I wonder: Why would any responsible and/or qualified American adult believe that we couldn’t accomplish the same outcomes with firearms?

Most gun crimes in New York City and the lower Hudson Valley involve weapons illegally brought into our state. Do we want to continue the illegal trafficking of guns into New York?

History tells us that — in 1791 — gang violence, assault weapons and drug trafficking had not yet been invented. Multi-shot hand guns did not appear until the early 19th century, and did not become commercially viable until 1856 when Smith and Wesson produced the first cartridge revolver.

Laws and regulations developed and designed around the technology, society and economy of the 18th century no doubt have some validity for our current society, yet may need to be carefully examined to see how and where some ‘tweaks’ might make them more relevant for today.

Thank you to Governor Cuomo and our New York State Legislators for taking some bold first steps to bring our state gun laws into compliance with the Information Age. There is more to be done, but you have accomplished some solid reform in January 2013.

Bravo!

It seems to be time for honest and productive discussion about firearms in New York State and across the U.S.

Although I do not currently own a firearm, I have in the past, and may do so in the future. 

I occasionally enjoy shooting at targets and at clay birds.  I know I don’t need an assault weapon, high capacity magazines or semi-automatic handguns to enjoy the sport of shooting.  In fact, these seem to be the weapons of choice for the military and law enforcement, and unfortunately, for criminals and ‘gang bangers’, not for any hunters or sport shooters I’ve talked with recently.

I was recently in a conversation with some Alaskans who regularly hunt for meat. 

Their reaction to using a handgun for hunting?  “You’d have to be crazy or really stupid.”

Semi-automatic long guns with high-capacity magazines?  “If you can’t hit the target with a couple of shots, you have no business being out in the field with a gun.”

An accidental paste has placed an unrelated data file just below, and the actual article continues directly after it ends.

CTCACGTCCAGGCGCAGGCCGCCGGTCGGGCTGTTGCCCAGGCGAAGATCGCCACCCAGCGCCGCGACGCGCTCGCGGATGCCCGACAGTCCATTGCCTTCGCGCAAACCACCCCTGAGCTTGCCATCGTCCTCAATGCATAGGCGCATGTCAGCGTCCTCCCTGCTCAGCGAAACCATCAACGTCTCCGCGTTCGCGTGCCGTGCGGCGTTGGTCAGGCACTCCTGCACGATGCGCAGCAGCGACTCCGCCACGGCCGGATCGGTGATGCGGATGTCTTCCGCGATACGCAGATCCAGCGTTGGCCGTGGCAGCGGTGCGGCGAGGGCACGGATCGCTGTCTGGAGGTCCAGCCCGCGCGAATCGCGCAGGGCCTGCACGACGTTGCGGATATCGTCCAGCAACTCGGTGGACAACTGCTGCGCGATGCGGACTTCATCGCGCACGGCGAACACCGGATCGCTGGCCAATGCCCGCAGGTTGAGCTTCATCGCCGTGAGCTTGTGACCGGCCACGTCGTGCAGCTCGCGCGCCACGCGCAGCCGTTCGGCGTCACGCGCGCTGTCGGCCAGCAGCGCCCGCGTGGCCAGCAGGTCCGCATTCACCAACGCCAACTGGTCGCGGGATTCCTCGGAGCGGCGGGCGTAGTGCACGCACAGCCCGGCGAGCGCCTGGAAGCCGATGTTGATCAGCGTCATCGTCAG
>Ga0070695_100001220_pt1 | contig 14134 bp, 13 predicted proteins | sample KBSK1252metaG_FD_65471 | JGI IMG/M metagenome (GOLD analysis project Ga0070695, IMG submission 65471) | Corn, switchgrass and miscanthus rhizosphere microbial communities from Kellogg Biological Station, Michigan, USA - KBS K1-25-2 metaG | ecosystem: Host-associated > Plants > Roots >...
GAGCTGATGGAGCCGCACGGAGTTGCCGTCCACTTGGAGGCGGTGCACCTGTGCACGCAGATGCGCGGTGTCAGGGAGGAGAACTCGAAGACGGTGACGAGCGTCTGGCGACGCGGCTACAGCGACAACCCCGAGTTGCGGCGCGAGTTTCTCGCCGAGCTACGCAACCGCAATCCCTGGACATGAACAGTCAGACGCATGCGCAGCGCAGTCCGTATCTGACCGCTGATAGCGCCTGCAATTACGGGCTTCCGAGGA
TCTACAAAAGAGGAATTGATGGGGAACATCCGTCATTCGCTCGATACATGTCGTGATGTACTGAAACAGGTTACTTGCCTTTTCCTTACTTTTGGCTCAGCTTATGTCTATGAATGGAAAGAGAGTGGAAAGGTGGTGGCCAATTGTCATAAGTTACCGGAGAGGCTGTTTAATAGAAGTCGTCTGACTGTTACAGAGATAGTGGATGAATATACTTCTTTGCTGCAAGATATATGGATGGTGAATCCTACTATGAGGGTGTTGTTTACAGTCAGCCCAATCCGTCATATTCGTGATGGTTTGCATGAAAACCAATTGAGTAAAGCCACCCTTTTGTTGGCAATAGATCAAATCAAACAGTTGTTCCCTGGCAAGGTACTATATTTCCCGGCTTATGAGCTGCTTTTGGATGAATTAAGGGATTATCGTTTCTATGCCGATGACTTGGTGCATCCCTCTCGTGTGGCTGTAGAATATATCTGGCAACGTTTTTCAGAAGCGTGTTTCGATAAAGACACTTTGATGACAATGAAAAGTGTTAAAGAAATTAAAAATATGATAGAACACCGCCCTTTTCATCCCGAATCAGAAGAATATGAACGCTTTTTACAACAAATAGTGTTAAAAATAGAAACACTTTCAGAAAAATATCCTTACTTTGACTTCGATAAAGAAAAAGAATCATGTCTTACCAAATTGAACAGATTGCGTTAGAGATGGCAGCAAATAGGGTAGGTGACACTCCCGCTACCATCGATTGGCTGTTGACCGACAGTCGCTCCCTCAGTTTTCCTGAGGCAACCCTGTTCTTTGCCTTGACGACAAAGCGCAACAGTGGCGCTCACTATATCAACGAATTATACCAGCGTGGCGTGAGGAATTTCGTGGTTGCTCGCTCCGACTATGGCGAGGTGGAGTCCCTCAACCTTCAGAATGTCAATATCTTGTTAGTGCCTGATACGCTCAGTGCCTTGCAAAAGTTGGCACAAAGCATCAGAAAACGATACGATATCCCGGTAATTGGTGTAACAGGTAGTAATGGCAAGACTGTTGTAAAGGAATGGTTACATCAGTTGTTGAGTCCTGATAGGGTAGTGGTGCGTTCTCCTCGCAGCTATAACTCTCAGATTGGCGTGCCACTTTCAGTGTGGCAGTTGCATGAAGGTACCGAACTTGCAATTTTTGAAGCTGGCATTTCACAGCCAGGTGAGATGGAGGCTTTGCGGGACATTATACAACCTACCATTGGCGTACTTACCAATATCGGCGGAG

Gun control doesn’t have to mean no guns.  I’m not suggesting we take guns away from those who wish to own them and use them responsibly.  

There just seem to be way too many gaps and loopholes in our current controls on acquiring and owning weapons, accessories and ammunition.

Gun show loopholes make no sense at all.  Selling ammunition online seems to be a very controversial issue worthy of serious examination.

When we allow special interest groups to use emotional arguments which have dubious merit to enrage and inflame their ‘base’, we end up with non-productive and potentially destructive dialogue.

Driving an automobile is considered an American right, yet there are a number of steps required before a driver license is issued to an individual, along with regular oversight and renewal requirements.  We require proof of insurance before we allow a motor vehicle to be registered.  Why should firearms be any different?

It makes sense to me that possession and/or ownership of a weapon – particularly in densely populated urban areas – ought to come with a license requirement that includes mandatory background checks; psychological and medical evaluations; character references; and some sort of proof of insurance.  Training and testing should be mandatory, and a license renewal process ought to be defined which ensures periodic re-evaluation of key variables.

If we want to preserve the right to responsible American citizens to own, possess and use firearms, a critical issue seems to be creating an environment which closes out the proliferation of possession and/or ownership by criminals and those others who don’t meet mutually acceptable criteria.

It would seem that if gun owners and non-gun owners could come together and agree on regulations that protect the right for responsible adults to own firearms while keeping them out of the hands of criminals and those who may be mentally unstable, we would end up with a much better, stronger and responsible outcome than we have today.

On December 14, 2012, one individual — who apparently obtained by force several semi-automatic firearms from a family member — shot and killed 26 innocent victims at the Sandy Hook School in Newtown, CT. 

The firearms included one rifle – the controversial .223 caliber Bushmaster AR-15 — which by several definitions has been categorized as an assault weapon. 

The other semi-automatic weapons were hand guns – one was a 10 mm Glock which can accommodate a 15 round magazine. The other was a Sig Sauer 9 mm, which can accommodate a maximum capacity of 20 bullets.

 Following this tragic event, a nearby regional newspaper – The Journal News — filed a freedom of information act (FOIA) request with Westchester, Rockland and Putnam counties in NYS seeking the names and addresses of pistol permit holders in these counties.